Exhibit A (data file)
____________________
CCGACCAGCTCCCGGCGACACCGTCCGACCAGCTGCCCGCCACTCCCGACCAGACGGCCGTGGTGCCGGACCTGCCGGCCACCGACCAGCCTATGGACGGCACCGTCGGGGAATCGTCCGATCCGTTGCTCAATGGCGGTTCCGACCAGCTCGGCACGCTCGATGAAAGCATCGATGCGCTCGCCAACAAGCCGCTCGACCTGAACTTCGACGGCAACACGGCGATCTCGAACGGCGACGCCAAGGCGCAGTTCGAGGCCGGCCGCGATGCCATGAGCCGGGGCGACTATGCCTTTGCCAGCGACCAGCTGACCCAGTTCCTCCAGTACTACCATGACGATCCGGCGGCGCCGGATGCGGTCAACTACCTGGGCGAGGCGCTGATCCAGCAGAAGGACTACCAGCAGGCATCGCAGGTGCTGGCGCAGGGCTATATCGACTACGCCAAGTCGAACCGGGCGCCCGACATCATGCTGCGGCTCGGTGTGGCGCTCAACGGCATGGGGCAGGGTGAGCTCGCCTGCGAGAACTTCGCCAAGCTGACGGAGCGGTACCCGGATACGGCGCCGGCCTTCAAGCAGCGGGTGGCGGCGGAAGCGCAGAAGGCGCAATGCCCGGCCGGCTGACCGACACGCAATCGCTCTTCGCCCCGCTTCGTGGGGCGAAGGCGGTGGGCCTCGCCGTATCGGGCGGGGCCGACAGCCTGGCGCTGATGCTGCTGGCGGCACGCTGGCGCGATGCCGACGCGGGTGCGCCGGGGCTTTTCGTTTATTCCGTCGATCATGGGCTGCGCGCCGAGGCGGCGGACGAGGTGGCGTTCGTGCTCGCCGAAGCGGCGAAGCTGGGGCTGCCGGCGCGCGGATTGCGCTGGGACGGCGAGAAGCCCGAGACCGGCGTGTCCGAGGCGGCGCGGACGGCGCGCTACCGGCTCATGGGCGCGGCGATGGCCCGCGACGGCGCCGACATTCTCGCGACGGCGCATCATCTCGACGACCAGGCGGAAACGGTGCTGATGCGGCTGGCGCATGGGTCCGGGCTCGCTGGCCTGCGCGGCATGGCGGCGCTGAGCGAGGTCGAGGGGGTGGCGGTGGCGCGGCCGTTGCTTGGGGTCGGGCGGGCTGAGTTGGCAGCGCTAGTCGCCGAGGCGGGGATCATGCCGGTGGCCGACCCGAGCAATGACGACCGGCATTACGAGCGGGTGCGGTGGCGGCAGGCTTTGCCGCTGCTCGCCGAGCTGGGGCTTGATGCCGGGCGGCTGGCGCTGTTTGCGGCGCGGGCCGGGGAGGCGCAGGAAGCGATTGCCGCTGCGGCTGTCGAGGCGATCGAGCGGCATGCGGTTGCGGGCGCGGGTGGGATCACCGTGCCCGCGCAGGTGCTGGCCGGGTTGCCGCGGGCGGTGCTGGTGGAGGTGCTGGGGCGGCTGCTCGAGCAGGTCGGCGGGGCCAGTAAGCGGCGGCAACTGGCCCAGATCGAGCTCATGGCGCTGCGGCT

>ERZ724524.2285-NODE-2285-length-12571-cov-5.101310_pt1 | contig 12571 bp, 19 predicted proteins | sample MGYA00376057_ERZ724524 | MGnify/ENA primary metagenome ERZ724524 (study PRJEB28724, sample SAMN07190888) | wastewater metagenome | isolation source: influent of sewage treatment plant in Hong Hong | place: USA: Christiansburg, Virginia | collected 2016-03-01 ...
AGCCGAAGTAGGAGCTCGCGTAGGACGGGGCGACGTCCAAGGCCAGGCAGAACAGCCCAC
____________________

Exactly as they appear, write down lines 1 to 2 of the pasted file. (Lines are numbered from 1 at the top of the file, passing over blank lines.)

CCGACCAGCTCCCGGCGACACCGTCCGACCAGCTGCCCGCCACTCCCGACCAGACGGCCGTGGTGCCGGACCTGCCGGCCACCGACCAGCCTATGGACGGCACCGTCGGGGAATCGTCCGATCCGTTGCTCAATGGCGGTTCCGACCAGCTCGGCACGCTCGATGAAAGCATCGATGCGCTCGCCAACAAGCCGCTCGACCTGAACTTCGACGGCAACACGGCGATCTCGAACGGCGACGCCAAGGCGCAGTTCGAGGCCGGCCGCGATGCCATGAGCCGGGGCGACTATGCCTTTGCCAGCGACCAGCTGACCCAGTTCCTCCAGTACTACCATGACGATCCGGCGGCGCCGGATGCGGTCAACTACCTGGGCGAGGCGCTGATCCAGCAGAAGGACTACCAGCAGGCATCGCAGGTGCTGGCGCAGGGCTATATCGACTACGCCAAGTCGAACCGGGCGCCCGACATCATGCTGCGGCTCGGTGTGGCGCTCAACGGCATGGGGCAGGGTGAGCTCGCCTGCGAGAACTTCGCCAAGCTGACGGAGCGGTACCCGGATACGGCGCCGGCCTTCAAGCAGCGGGTGGCGGCGGAAGCGCAGAAGGCGCAATGCCCGGCCGGCTGACCGACACGCAATCGCTCTTCGCCCCGCTTCGTGGGGCGAAGGCGGTGGGCCTCGCCGTATCGGGCGGGGCCGACAGCCTGGCGCTGATGCTGCTGGCGGCACGCTGGCGCGATGCCGACGCGGGTGCGCCGGGGCTTTTCGTTTATTCCGTCGATCATGGGCTGCGCGCCGAGGCGGCGGACGAGGTGGCGTTCGTGCTCGCCGAAGCGGCGAAGCTGGGGCTGCCGGCGCGCGGATTGCGCTGGGACGGCGAGAAGCCCGAGACCGGCGTGTCCGAGGCGGCGCGGACGGCGCGCTACCGGCTCATGGGCGCGGCGATGGCCCGCGACGGCGCCGACATTCTCGCGACGGCGCATCATCTCGACGACCAGGCGGAAACGGTGCTGATGCGGCTGGCGCATGGGTCCGGGCTCGCTGGCCTGCGCGGCATGGCGGCGCTGAGCGAGGTCGAGGGGGTGGCGGTGGCGCGGCCGTTGCTTGGGGTCGGGCGGGCTGAGTTGGCAGCGCTAGTCGCCGAGGCGGGGATCATGCCGGTGGCCGACCCGAGCAATGACGACCGGCATTACGAGCGGGTGCGGTGGCGGCAGGCTTTGCCGCTGCTCGCCGAGCTGGGGCTTGATGCCGGGCGGCTGGCGCTGTTTGCGGCGCGGGCCGGGGAGGCGCAGGAAGCGATTGCCGCTGCGGCTGTCGAGGCGATCGAGCGGCATGCGGTTGCGGGCGCGGGTGGGATCACCGTGCCCGCGCAGGTGCTGGCCGGGTTGCCGCGGGCGGTGCTGGTGGAGGTGCTGGGGCGGCTGCTCGAGCAGGTCGGCGGGGCCAGTAAGCGGCGGCAACTGGCCCAGATCGAGCTCATGGCGCTGCGGCT

>ERZ724524.2285-NODE-2285-length-12571-cov-5.101310_pt1 | contig 12571 bp, 19 predicted proteins | sample MGYA00376057_ERZ724524 | MGnify/ENA primary metagenome ERZ724524 (study PRJEB28724, sample SAMN07190888) | wastewater metagenome | isolation source: influent of sewage treatment plant in Hong Hong | place: USA: Christiansburg, Virginia | collected 2016-03-01 ...